05 March 2004
Watchdog MPs have called on the government to remedy a bizarre situation in which MPs asking official Parliamentary Questions have less chance of extracting information from Whitehall departments than members of the public.
The Commons' public administration select committee said the anomaly had arisen because, under the Code of Practice on Access to Government Information, questioners refused information can demand to know why. If dissatisfied, they can seek an internal review or referral to the parliamentary ombudsman.
But if a minister cites a code exemption as their reason for refusing to answer an MP's question, no explanation need be given and the same question cannot be asked again for the rest of the session.
If a minister refuses to answer a question on grounds of the disproportionate cost in finding the answer, it cannot be asked again for three months.
The committee's report found 'a significantly rising trend' of MPs using the code's provisions rather than asking Parliamentary Questions.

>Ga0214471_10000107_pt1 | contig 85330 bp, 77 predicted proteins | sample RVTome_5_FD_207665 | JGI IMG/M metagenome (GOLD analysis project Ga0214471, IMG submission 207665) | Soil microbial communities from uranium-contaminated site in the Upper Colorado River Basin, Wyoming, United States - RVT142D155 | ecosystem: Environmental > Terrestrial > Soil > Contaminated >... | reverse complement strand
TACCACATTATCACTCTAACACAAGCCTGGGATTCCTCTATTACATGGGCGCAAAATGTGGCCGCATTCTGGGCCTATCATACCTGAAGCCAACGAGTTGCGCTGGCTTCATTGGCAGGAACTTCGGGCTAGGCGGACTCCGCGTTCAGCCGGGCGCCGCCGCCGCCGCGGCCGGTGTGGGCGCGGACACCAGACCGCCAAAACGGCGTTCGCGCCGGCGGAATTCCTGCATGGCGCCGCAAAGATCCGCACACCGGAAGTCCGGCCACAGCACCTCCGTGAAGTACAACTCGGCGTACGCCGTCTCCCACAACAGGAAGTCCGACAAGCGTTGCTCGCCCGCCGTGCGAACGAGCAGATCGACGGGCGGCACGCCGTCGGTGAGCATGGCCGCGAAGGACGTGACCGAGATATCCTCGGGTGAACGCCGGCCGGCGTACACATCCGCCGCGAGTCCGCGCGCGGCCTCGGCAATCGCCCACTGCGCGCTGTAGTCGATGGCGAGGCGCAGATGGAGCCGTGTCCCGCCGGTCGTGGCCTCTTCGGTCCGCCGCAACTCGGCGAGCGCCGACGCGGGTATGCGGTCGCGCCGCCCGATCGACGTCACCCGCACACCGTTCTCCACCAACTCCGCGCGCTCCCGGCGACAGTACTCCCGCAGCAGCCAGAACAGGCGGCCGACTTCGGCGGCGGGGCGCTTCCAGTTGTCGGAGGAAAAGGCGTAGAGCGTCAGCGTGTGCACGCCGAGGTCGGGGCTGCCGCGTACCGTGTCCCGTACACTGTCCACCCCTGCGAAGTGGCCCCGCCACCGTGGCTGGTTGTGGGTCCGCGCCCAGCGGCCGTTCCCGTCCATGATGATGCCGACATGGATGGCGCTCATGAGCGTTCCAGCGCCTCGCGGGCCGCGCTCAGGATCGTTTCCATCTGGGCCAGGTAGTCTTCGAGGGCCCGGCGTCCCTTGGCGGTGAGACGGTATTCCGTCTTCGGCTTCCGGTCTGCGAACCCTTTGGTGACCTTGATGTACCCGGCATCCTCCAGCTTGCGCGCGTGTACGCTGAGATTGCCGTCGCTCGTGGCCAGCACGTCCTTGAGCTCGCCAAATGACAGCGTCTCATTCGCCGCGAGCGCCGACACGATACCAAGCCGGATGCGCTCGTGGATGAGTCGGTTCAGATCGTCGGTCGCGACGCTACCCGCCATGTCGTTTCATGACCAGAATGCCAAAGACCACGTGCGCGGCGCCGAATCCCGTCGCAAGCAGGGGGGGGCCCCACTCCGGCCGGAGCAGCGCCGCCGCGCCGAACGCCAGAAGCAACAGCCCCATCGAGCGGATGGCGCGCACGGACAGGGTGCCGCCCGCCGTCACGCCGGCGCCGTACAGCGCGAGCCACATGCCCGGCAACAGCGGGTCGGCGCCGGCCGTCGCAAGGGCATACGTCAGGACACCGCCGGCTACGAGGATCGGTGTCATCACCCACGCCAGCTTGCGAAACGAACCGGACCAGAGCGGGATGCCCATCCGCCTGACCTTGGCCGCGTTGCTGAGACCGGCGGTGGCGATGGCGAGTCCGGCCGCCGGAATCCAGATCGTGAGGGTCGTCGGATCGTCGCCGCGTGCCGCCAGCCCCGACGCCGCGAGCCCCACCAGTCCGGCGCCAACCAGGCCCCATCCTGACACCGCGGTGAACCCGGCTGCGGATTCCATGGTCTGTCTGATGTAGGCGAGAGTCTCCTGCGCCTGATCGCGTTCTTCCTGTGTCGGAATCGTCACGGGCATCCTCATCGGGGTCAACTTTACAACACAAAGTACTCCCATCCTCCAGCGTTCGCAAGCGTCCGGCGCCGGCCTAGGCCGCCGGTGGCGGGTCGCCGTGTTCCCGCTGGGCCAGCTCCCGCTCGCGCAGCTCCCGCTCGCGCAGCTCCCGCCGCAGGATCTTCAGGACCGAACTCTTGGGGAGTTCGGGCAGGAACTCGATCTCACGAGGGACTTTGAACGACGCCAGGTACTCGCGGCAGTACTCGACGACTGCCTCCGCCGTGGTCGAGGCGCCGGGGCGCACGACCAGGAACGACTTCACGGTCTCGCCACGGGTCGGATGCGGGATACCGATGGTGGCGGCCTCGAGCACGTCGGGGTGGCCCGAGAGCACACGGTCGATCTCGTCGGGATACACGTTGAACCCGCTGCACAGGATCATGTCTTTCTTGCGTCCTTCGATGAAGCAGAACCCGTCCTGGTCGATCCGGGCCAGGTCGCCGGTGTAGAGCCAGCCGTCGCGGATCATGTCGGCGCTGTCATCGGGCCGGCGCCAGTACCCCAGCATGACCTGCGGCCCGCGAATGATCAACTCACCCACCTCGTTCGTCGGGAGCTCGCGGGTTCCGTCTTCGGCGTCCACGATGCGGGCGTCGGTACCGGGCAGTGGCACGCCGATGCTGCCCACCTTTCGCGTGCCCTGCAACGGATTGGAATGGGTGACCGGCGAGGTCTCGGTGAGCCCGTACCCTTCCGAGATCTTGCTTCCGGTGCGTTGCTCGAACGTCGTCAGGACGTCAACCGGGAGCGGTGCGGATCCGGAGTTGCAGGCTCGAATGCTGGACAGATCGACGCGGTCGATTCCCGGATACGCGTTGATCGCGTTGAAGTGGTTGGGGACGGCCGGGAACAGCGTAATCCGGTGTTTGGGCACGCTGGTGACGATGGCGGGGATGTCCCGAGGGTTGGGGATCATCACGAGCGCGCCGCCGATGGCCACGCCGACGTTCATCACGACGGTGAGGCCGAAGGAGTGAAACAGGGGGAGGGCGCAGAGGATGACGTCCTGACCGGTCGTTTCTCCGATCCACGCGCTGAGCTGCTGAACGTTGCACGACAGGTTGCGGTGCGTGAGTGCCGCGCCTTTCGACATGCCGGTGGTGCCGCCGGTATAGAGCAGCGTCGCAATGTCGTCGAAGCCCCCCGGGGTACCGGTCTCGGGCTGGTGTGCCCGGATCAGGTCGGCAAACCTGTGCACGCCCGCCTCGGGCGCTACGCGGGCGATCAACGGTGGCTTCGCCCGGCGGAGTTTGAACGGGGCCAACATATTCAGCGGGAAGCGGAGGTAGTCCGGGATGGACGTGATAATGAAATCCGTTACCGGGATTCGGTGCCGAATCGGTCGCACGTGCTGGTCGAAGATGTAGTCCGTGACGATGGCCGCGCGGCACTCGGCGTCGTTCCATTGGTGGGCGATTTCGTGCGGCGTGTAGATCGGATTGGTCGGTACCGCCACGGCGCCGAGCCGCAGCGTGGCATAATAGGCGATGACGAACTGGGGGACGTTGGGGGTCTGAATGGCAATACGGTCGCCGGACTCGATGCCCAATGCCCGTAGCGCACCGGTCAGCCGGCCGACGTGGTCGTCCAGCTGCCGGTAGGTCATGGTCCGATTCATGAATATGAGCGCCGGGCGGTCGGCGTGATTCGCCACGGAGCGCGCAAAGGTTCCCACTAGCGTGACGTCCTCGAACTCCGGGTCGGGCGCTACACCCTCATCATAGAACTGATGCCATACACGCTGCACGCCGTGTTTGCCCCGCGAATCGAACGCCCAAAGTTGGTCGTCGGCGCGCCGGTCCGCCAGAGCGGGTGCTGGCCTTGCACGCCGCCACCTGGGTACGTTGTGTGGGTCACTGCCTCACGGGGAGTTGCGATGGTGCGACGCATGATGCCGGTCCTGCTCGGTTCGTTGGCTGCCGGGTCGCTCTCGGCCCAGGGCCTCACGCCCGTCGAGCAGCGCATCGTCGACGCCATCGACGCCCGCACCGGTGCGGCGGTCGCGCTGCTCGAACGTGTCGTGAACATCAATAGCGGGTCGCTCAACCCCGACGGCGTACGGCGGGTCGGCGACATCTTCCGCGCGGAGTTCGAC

It pointed out that the 'public' route might become even more attractive to MPs once the Freedom of Information Act takes full effect in January 2005.
The report said: 'There is a disjuncture between the requirement under the code to remind individuals of their right to a review, and the convention that members should not table a question for a period of time after a department has refused to answer the original question.'
Ministers were also castigated for delays in answering questions. Committee chair Tony Wright waited 109 days for an answer about a complaint from independent MP Richard Taylor over getting information from the Department of Health.
'Significant problems' in the timeliness of replies arose in the Home Office, Department of Health and Department for Environment, Food and Rural Affairs during 2002, the committee said.